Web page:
Comparatives and Superlatives
In this blog post we look at how to use comparatives and superlatives to describe things and people.
Look at the following sentences:
Who do you think is funnier? Pete or Sally?
I found the first book much more interesting than the second.
John is friendly but I think Jane is friendlier.
Houses in London are more expensive than anywhere else in the UK.
Julie is the oldest student in her class.
We think he is the funniest comedian we have ever seen.
Who made the most delicious cake?
Houses in London are the most expensive in the UK.
How to form comparatives
Generally, to show the comparative we use ‘adjective + er’ for words with one syllable. For words with more than one syllable we use ‘more + adjective’; the adjective does not change e.g. more interesting
Nice – nicer
Brave – braver
Hot – hotter
Cold – colder
Adjectives ending in ‘y’ have a different rule. We remove the ‘y’ and add ‘ier’.
Silly – sillier
Crazy – crazier
Lovely – lovelier
Another way to show comparison is to use ‘as ….. as’; the adjective does not change form.
Peter is as funny as Fatima.
Sarah is as nice as Pablo.
This hotel is not as clean as the hotel we stayed in last year.
Our new manager is not as friendly as our old manager.
How to form superlatives
To show the superlative we use ‘adjective + est’ for words with one syllable. We use ‘most + adjective’ for words with more than one syllable.
For adjectives ending in ‘y’, remove the y and add ‘iest’: happy/happiest, crazy/craziest
Short – shortest
Tall – tallest
Adventurous – most adventurous
Interesting – most interesting
Lovely – loveliest
Friendly – friendliest
Some words are irregular: good – best, bad – worst, far – farthest,
Old becomes oldest. However, when talking about family members we use eldest.
We normally use ‘the’ before the superlative:
The nicest teacher, the friendliest dog, the most comfortable chair, the coldest room, the most expensive hotel, the richest man, the cheapest car.
We put ‘in’ after the superlative:
‘in’ with places – ‘The cleanest hotel in the UK.’
‘Russia is the biggest country in the world.’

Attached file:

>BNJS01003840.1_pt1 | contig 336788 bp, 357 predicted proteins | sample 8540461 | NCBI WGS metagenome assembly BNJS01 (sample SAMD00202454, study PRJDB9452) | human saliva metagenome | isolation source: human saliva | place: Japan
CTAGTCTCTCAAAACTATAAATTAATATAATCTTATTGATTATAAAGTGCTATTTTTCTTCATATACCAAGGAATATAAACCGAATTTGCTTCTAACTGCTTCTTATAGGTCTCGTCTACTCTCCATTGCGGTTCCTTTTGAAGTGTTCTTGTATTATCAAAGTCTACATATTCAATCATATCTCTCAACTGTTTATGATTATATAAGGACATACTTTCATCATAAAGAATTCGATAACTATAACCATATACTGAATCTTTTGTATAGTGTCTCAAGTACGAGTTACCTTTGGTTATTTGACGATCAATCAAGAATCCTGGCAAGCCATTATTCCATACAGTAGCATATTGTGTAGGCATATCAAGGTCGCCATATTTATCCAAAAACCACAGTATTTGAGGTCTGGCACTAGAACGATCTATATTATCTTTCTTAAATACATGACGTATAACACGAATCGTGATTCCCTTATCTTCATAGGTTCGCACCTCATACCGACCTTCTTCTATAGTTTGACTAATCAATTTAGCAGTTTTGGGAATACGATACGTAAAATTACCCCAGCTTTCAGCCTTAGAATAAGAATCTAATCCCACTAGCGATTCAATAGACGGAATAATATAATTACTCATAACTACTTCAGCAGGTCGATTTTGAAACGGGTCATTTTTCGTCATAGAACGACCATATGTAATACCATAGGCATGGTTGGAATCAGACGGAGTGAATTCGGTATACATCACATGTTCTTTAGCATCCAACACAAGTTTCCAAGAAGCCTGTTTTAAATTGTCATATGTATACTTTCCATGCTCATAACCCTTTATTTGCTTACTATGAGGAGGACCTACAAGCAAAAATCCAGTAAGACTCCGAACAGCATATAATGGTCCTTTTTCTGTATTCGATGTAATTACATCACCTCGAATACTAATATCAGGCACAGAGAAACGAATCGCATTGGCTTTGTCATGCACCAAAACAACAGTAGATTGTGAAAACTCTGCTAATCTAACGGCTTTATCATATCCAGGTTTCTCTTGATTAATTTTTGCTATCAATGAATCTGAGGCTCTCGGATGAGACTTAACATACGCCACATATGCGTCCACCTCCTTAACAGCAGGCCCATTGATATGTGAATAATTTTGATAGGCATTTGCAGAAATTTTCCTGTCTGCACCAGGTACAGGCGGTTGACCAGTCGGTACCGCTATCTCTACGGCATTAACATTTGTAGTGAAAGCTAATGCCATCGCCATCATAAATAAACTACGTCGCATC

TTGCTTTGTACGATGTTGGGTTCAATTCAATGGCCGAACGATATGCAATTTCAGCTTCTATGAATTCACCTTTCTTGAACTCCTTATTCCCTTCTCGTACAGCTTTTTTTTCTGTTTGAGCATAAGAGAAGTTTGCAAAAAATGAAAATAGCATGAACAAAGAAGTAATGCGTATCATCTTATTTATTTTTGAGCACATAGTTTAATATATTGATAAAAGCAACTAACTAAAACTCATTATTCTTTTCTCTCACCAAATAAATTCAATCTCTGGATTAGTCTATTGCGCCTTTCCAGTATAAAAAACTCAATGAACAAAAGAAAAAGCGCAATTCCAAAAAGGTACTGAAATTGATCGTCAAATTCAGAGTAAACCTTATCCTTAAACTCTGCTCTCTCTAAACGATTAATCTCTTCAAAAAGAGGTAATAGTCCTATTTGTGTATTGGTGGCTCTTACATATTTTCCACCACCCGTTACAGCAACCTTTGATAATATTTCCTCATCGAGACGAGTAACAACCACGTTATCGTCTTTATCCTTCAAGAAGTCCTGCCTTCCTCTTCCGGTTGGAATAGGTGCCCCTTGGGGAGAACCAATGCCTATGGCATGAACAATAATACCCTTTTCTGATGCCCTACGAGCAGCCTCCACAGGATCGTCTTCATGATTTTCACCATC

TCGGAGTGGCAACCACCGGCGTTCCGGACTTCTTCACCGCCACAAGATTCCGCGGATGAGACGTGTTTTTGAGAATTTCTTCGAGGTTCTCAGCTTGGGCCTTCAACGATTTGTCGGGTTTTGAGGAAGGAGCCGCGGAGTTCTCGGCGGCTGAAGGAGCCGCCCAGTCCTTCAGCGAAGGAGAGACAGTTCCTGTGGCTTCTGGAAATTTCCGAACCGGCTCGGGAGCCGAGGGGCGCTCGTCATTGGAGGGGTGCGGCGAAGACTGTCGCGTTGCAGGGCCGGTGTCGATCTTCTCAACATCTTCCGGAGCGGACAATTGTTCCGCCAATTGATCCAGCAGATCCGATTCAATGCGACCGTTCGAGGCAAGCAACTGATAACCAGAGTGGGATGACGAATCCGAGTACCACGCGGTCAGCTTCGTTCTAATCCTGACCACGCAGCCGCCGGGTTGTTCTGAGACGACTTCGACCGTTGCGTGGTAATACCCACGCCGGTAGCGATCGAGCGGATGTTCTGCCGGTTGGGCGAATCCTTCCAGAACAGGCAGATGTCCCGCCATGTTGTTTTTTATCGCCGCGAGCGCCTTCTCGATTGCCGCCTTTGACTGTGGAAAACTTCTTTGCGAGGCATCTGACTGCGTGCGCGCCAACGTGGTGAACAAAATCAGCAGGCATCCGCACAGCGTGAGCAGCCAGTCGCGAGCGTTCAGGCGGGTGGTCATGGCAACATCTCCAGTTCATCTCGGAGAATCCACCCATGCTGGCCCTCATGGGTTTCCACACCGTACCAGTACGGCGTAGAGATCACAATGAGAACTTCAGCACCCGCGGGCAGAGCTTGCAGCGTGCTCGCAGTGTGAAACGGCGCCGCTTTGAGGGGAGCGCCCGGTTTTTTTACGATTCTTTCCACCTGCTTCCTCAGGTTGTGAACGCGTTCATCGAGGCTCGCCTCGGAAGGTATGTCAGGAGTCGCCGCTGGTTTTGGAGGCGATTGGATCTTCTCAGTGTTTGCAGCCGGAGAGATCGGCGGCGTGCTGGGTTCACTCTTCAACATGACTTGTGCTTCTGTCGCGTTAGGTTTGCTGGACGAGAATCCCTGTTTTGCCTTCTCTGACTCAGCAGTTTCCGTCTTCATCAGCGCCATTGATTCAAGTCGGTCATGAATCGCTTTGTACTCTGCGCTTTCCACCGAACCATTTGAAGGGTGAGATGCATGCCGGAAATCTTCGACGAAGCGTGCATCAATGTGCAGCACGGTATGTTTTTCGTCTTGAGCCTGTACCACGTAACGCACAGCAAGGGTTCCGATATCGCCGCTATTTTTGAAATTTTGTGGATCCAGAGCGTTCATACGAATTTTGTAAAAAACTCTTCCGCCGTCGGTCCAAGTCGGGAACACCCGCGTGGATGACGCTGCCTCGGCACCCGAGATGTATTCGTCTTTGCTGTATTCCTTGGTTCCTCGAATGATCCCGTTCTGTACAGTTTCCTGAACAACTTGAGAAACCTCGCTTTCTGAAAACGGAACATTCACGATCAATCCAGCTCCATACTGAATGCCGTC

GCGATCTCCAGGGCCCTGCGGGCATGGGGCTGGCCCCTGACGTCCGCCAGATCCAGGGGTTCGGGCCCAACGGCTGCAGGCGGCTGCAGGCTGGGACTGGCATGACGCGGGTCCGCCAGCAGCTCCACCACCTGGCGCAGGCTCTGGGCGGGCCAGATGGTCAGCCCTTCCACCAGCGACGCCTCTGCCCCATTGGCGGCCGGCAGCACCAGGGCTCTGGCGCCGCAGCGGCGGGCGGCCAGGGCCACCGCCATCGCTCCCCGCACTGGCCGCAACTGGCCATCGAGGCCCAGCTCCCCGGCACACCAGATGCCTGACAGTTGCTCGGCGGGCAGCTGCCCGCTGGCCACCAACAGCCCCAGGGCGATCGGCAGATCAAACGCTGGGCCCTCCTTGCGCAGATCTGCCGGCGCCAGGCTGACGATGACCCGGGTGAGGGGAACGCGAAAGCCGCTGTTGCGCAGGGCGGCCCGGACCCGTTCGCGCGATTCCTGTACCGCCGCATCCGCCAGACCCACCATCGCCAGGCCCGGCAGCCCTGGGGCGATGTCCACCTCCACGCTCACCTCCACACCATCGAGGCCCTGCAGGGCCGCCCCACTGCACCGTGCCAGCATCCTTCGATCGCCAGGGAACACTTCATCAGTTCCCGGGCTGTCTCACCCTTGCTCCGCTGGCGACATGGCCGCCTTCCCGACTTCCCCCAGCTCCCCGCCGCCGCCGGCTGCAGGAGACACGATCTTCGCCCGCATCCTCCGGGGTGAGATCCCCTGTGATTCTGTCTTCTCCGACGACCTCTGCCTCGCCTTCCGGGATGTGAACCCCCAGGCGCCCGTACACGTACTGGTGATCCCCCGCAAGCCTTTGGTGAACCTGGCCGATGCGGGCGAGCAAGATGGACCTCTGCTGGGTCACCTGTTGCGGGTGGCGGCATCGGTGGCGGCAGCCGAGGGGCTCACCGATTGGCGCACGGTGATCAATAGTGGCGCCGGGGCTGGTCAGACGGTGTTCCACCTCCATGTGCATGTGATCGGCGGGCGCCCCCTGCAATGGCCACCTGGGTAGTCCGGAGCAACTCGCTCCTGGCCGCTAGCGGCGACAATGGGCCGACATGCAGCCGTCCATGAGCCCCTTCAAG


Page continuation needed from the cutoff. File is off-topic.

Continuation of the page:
‘The Tower of London is the most popular tourist attraction in London.’
‘in’ with companies, organisations, groups of people – The friendliest employee at Microsoft.
John is the most helpful man in the company.
He is the most hard-working student in the class.
‘of’ for periods of time – It was the best day of my life!
He said it was the tastiest cake of all.
We often use the present or past perfect after a superlative: We thought it was the funniest film we had seen all year.
We use ‘ever’ sometimes if we are talking about our whole lives: You are the nicest person I have ever met!
good – better – best
bad – worse – worst
well (healthy) – better
far – farther/further – farthest/furthest
a little – less – the least
Quick Quiz: What are the comparative and superlatives to the following adjectives?
(answers at the end)
Jokes using comparatives and superlatives!
Question: What gets wetter and wetter the more it dries?
Answer: A towel
Question: Which fish is the most famous?
Answer: The star fish!
Question: What’s the nicest vegetable?
Answer: The sweet potato
Answers to the Comparatives and Superlatives Quick Quiz
Good – better – best
Scary – scarier – scariest
Amazing – more amazing – most amazing
Sad – sadder – saddest
Rich – richer – richest
Pretty – prettier – prettiest
Successful – more successful – most successful
Painful – more painful – most painful